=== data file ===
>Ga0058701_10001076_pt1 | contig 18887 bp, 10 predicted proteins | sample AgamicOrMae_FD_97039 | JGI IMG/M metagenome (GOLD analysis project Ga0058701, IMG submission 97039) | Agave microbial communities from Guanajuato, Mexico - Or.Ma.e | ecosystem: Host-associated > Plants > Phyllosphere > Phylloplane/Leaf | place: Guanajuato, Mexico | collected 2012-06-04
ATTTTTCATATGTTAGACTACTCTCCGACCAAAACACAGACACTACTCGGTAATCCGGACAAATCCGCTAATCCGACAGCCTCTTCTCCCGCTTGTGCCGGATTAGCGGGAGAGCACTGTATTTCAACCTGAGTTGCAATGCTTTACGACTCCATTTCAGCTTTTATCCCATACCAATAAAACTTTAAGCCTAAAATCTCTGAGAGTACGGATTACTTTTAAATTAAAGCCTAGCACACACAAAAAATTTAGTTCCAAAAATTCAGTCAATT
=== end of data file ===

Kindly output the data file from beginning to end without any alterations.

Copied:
>Ga0058701_10001076_pt1 | contig 18887 bp, 10 predicted proteins | sample AgamicOrMae_FD_97039 | JGI IMG/M metagenome (GOLD analysis project Ga0058701, IMG submission 97039) | Agave microbial communities from Guanajuato, Mexico - Or.Ma.e | ecosystem: Host-associated > Plants > Phyllosphere > Phylloplane/Leaf | place: Guanajuato, Mexico | collected 2012-06-04
ATTTTTCATATGTTAGACTACTCTCCGACCAAAACACAGACACTACTCGGTAATCCGGACAAATCCGCTAATCCGACAGCCTCTTCTCCCGCTTGTGCCGGATTAGCGGGAGAGCACTGTATTTCAACCTGAGTTGCAATGCTTTACGACTCCATTTCAGCTTTTATCCCATACCAATAAAACTTTAAGCCTAAAATCTCTGAGAGTACGGATTACTTTTAAATTAAAGCCTAGCACACACAAAAAATTTAGTTCCAAAAATTCAGTCAATT